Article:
Our next stop was Le Castella, known – strangely enough – for it’s castle that sits on a spur of land connected to the mainland by a narrow land bridge. We turned up hoping to find a large flat parking area near the marina. The parking was there but closed with gates and barriers. We weren’t the only ones to turn up and be bemused by the lack of parking – a couple of French vans towing car and motorbikes also turned up. The French vans moved on, but we decided to stay at least for the day time; there was a walk we wanted to do along the coast.
We ended up parking on the slope leading down to the marina, avoiding driving around the small tow to look for an alternative. Then we struck out on foot, heading north towards a small stretch of nature reserve, taking the road out of the town and then a track that ran down the side of the (closed) campsite. From there we just followed the coast as far as we could. This nature reserve is mostly a marine reserve and includes a protected area for Loggerhead Turtles who nest sporadically in Italy. Not that we would see them on the beach as they lay their eggs in July and hatch in September.
We enjoyed our wander along the coast, trying to walk on the firm sand nearer the water and at the same time avoid getting wet feet. One stream provided an entertaining opportunity to play chicken with the sea as we attempted to cross via a sandbar while the waves were ebbing. Occasional rocky outcrops provided some respite from the sandy shores, including one mushroom shaped rock that we used as our lunch spot. It was easy enough to climb up, but what goes up does not always come down. And this time that included me; dropping down from the rock would have required stronger triceps than I have, so Paul had to go and find a driftwood tree truck I could use as a ladder to aid my descent.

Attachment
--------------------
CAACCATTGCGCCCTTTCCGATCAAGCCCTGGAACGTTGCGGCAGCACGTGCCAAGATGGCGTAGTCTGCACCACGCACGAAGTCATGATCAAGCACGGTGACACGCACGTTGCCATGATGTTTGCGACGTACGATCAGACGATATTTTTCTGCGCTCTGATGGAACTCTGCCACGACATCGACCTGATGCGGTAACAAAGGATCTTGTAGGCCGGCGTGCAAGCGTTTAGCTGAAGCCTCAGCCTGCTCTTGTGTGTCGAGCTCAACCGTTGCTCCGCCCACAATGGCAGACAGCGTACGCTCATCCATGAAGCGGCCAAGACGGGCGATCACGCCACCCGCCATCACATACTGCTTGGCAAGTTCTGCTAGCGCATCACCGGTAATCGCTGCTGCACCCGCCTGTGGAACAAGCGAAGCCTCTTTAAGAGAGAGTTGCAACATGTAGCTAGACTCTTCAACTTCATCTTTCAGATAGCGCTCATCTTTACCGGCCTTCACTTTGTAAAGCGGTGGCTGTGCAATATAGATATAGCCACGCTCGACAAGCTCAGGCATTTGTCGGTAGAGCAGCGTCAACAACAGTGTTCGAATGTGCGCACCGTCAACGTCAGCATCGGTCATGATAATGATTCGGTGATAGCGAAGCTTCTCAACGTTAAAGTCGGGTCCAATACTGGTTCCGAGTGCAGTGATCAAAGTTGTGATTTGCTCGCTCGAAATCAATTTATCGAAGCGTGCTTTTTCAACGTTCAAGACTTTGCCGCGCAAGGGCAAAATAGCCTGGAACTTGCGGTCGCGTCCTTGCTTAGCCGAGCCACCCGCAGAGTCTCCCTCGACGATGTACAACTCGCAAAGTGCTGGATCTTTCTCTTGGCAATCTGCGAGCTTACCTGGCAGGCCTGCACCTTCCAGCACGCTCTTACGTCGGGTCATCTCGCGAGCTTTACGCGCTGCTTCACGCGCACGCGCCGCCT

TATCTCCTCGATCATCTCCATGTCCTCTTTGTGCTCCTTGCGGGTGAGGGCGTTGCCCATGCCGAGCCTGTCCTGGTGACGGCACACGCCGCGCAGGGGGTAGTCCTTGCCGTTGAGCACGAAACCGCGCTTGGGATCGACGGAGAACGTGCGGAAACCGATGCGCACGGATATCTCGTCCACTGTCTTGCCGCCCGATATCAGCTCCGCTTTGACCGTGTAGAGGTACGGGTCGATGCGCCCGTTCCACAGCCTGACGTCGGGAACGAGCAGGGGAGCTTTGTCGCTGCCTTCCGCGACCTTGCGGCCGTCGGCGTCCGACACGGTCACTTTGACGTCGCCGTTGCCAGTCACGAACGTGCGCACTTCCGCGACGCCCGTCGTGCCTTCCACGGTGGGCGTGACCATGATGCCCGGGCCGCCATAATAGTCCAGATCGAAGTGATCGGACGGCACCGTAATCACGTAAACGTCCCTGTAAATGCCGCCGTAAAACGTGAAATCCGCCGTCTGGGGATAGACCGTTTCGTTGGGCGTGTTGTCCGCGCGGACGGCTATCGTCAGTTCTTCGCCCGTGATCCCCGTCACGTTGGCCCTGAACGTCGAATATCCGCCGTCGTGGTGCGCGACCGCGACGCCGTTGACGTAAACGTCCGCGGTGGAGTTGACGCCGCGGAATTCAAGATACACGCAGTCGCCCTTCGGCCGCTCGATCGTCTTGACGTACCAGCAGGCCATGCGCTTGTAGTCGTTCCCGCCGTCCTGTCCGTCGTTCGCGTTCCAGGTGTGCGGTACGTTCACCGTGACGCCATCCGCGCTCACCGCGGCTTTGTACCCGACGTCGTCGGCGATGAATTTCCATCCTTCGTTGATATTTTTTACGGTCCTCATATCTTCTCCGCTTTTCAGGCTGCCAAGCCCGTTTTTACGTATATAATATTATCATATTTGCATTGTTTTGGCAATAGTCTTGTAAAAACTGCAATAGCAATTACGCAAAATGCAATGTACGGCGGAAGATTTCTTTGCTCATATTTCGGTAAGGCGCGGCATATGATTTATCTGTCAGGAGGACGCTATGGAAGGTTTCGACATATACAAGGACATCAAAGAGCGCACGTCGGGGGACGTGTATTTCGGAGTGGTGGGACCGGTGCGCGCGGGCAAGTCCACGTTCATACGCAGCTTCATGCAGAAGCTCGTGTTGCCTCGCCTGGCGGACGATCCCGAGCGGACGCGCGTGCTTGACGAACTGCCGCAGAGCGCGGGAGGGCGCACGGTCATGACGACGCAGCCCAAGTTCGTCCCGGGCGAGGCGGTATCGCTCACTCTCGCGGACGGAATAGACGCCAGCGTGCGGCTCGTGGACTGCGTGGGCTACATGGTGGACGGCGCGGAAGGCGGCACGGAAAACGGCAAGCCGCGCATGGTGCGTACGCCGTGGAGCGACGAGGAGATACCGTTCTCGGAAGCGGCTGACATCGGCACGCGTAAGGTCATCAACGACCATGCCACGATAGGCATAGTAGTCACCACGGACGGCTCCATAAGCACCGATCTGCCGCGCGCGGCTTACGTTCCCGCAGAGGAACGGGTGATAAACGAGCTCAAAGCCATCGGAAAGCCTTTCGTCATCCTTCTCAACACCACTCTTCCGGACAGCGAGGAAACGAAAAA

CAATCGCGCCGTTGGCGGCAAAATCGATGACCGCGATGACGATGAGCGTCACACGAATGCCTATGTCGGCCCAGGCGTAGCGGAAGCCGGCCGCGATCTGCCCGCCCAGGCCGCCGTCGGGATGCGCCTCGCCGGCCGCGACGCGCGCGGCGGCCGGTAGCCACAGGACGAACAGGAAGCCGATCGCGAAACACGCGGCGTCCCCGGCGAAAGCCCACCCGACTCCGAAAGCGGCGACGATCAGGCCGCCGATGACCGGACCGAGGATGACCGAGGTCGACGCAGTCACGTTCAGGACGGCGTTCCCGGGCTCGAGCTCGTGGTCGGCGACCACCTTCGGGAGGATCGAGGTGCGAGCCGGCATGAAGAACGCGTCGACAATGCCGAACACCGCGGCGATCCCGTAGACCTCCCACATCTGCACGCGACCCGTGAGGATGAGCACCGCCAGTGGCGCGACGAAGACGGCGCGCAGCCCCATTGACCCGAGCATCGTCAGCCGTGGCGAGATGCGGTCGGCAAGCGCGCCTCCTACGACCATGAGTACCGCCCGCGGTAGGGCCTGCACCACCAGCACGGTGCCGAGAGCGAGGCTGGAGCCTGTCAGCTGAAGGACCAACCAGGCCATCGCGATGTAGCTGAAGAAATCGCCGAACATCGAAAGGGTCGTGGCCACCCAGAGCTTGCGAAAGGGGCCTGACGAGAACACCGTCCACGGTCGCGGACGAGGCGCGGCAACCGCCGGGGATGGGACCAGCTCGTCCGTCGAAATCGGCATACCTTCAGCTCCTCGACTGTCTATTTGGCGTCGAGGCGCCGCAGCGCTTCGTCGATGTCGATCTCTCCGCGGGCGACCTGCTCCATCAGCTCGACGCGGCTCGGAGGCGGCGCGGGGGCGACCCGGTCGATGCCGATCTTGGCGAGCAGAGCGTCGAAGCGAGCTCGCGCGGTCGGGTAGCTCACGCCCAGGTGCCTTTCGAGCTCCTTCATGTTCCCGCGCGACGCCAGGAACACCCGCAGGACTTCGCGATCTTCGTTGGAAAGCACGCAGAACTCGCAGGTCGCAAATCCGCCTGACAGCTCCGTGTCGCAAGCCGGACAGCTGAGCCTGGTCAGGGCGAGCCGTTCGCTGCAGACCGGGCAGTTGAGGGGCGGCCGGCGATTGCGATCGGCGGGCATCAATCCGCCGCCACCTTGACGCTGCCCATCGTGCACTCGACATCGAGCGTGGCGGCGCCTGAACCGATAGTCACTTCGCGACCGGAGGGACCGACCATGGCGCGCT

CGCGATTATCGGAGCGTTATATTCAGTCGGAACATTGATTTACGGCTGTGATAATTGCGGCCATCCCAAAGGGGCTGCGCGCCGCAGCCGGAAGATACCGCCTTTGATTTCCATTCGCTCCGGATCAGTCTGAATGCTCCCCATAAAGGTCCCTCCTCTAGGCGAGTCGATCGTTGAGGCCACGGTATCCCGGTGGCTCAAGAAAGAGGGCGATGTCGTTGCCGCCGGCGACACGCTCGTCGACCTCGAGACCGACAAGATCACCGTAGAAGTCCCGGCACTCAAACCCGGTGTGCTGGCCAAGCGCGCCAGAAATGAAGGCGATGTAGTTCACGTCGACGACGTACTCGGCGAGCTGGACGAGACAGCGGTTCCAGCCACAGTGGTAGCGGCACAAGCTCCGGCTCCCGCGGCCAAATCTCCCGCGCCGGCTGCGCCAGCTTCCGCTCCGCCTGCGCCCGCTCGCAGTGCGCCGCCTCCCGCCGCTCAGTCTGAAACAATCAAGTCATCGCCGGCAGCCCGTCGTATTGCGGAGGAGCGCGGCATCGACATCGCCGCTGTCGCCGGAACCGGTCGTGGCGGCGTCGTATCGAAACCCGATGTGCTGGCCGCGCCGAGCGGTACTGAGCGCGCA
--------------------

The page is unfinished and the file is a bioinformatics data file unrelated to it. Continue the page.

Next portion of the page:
After Paul had come to my rescue, we continued along the beach until we found ourselves at a river we couldn’t ford. The current was strong and the river deep enough to put us off wading through it. We turned round here and retraced our steps back to Le Castella.
Before we returned to Bertie we walked through the town to see the main attraction. The castle here is a fortress from the 16th century, but built on older foundations dating back as far as the Magna Graecia period. There were also some remains of the town walls near our original car park. The castle was shut while we were there, but it looks impressive standing apart from the town on it’s island surrounded by the sea.
When we got back to Bertie we decided that our parking spot was far to sloping to stay for the night. There was nothing to keep us here for a second day so we drove further up the coast looking for somewhere to park. It was one of those frustrating searches. We had a few possible spots marked up near Crotone, but some of them looked decidedly dodgy and some were just closed. In the end we opted for a bit of rough ground opposite a pizzeria on the outskirts of Crotone. Not the quietest spot, but at least it was flat.